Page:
Stephen Cogan Staff Writer
rector; you are replacing someone who should be in the hall of fame for athletic directors? SJ: I agree, I’m sure Coach Brasfield will be in our hall of fame pretty quickly. The sooner the better, but I see it as a privilege. I’d rather come into a situation where the expectations are very high because I have very high expectations. Somebody said to me the first week I was here that they want us to be competitive. I’m not interested in being competitive; I’m interested in winning championships, national championships. That’s what we should aspire to do in all of our sports, so we’re going to set the bar very high. That doesn’t mean that I’m going to put undue pressure on our coaches; that’s just what our expectation ought to be. I don’t see it at all as a burden; I see it as a blessing. SC: What’s your biggest plan going forward as you start your career here at ASU? SJ: I think we have to build our fan base. We have a good core group of fans here and we appreciate those people very much, but we’ve got to grow that group. We need to increase our attendance; we need to increase the number of people that belong to the athletic foundation and we have the ability to do that. We just need to reach out and really make people understand we need their help if we’re going to make this thing as successful as everyone wants it to be. SC: What do you think the best thing about ASU is that you can use to make your dream for ASU come true? SJ: I think the biggest thing going for us is we live in a community with almost a 100,000 people. There’s great potential there. Now the worst thing about potenial is
New Athletic Director Sean Johnson Photo courtesy of Athletic Communications
unrealized potential, but if you’re located in a town of only 15 or 20,000 like a lot of Division II schools are, you’re pretty limited with what you can do in that area. So, we’re fortunate we live in an area where we have a pretty good population base where there’s already great things to do in San Angelo and we have people coming in from smaller communities. We need to encourage them to go to a game.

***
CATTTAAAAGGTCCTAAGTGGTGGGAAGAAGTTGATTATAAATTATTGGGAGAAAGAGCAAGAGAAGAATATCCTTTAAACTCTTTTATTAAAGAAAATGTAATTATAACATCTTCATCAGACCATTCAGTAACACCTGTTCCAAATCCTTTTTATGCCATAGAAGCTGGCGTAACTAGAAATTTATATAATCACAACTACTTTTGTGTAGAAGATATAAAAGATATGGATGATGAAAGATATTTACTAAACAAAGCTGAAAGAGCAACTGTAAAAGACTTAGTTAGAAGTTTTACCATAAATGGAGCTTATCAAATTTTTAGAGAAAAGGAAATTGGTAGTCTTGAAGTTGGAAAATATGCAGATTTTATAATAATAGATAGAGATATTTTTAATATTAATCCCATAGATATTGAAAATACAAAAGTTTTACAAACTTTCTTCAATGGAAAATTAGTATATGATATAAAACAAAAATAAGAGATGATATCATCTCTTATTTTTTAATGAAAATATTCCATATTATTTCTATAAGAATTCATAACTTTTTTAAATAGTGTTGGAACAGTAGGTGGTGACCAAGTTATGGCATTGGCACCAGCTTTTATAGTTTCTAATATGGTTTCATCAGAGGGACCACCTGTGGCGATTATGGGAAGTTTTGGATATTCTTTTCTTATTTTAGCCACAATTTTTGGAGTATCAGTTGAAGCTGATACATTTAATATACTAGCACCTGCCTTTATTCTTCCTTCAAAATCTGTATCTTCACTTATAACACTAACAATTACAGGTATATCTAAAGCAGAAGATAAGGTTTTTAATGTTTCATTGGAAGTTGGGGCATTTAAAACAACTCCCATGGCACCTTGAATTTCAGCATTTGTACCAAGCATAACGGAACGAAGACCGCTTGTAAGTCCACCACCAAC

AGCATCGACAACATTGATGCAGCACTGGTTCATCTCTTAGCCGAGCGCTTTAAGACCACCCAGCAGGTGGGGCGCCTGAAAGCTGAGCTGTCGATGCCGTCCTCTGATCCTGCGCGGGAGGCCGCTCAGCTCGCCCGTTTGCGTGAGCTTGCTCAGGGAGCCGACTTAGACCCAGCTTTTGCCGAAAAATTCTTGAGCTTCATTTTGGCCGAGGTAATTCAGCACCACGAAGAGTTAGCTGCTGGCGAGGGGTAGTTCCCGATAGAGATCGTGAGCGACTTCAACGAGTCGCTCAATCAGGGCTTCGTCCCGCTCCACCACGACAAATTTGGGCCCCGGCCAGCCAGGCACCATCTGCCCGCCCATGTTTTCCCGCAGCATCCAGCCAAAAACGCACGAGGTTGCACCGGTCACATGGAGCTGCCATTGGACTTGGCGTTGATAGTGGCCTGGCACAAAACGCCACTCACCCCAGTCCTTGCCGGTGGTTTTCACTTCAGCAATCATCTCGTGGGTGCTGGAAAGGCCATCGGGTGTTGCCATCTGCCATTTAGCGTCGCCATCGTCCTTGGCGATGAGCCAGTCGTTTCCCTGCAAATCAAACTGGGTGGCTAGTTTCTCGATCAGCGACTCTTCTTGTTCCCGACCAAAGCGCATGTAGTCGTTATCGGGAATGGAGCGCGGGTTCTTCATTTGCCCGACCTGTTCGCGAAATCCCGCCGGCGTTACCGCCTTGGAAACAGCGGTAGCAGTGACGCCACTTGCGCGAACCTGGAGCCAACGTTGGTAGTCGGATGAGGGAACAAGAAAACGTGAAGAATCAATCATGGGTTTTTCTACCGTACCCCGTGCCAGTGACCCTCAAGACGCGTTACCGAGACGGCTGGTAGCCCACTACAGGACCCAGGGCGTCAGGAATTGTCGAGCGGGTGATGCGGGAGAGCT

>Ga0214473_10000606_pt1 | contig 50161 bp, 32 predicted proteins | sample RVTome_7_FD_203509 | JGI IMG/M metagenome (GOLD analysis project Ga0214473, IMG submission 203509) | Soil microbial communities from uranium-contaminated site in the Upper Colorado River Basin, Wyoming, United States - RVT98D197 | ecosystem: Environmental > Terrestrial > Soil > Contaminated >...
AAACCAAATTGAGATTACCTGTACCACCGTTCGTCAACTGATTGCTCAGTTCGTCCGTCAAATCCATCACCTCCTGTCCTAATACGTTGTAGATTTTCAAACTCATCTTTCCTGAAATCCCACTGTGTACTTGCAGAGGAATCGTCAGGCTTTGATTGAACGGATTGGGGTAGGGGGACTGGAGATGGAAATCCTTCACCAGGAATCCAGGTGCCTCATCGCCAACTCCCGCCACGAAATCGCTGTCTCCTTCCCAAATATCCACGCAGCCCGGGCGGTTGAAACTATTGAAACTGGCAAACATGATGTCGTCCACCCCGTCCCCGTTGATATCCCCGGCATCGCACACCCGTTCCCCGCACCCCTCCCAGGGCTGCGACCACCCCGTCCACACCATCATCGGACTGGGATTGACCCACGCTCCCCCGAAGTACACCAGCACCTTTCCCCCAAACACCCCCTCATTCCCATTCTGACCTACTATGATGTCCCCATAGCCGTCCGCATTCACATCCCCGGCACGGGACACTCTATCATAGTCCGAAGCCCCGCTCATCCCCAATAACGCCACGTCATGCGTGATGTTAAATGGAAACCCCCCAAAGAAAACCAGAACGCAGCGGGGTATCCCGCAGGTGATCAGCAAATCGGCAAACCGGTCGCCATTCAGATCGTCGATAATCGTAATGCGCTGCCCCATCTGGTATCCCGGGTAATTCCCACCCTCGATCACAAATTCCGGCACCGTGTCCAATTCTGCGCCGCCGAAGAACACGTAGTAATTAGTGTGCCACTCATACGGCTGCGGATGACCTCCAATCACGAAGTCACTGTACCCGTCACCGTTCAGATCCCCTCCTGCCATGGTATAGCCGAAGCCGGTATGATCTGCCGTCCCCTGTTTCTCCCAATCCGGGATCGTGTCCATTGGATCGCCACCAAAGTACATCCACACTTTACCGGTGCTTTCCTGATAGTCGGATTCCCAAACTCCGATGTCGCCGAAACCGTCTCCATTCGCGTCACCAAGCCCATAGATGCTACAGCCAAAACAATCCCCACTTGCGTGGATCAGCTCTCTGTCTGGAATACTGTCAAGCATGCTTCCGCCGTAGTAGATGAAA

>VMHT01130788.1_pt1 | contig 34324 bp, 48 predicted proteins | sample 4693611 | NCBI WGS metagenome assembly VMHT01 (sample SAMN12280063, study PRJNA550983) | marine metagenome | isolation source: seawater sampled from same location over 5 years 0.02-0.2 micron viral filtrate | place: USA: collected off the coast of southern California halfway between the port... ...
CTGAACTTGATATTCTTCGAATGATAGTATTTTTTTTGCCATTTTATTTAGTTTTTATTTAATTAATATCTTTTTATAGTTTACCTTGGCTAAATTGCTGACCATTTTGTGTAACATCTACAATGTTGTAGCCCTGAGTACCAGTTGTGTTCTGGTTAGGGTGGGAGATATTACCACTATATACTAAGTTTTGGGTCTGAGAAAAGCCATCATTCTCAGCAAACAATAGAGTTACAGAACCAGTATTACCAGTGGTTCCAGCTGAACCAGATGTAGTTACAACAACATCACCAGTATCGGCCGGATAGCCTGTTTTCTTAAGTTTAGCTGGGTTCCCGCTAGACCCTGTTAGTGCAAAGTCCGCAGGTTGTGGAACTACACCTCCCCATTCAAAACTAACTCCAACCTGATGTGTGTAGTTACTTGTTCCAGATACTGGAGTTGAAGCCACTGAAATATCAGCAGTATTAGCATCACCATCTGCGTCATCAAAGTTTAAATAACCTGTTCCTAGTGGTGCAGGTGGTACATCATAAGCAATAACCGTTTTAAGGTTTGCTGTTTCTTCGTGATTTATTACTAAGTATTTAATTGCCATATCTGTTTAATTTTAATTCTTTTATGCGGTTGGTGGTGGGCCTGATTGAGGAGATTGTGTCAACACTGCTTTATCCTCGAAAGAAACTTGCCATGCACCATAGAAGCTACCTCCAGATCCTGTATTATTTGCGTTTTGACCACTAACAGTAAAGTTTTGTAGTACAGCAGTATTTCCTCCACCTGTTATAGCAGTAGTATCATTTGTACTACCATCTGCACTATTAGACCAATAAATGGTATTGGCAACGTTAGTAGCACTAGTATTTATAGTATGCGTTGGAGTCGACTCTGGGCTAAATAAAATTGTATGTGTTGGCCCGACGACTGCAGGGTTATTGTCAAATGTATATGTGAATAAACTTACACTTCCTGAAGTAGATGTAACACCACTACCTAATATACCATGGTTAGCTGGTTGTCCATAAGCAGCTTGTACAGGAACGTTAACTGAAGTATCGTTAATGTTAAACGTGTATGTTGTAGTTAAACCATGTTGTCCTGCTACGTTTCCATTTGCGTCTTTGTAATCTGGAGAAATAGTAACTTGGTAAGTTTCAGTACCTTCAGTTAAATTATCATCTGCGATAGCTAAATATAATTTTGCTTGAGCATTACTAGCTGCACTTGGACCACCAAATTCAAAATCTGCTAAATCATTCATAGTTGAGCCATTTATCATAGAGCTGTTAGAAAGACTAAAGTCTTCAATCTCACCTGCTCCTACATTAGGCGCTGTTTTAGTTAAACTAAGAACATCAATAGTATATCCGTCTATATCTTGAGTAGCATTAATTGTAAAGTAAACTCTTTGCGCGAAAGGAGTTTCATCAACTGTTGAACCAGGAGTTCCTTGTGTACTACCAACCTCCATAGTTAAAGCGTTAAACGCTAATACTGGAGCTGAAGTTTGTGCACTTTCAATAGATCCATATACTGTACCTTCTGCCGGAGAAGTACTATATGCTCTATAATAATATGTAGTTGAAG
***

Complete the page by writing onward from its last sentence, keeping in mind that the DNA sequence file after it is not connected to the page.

The Sean Johnson era began Thursday when Rambelle soccer opened at Texas Permian Permian Basin and will continue when ASU opens its football and volleyball seasons.
ASU football kicks off this weekend Big tests early in season from Rams
Dillon Brollier Managing Editor
The ASU Rams football team starts their season Sept. 1 and will have the advantage of not playing an outright road game until week five against Eastern New Mexico University. They will play on a neutral field at Cowboys Stadium in week four against Valdosta State. No. 10 Abilene Christian will provide the first test for a Rams’ football program that looks to make the playoffs for the first time under second year head coach Will Wagner. All rankings are preseason ranks as of the Aug. 13 AFCA Coaches Poll. Opponnet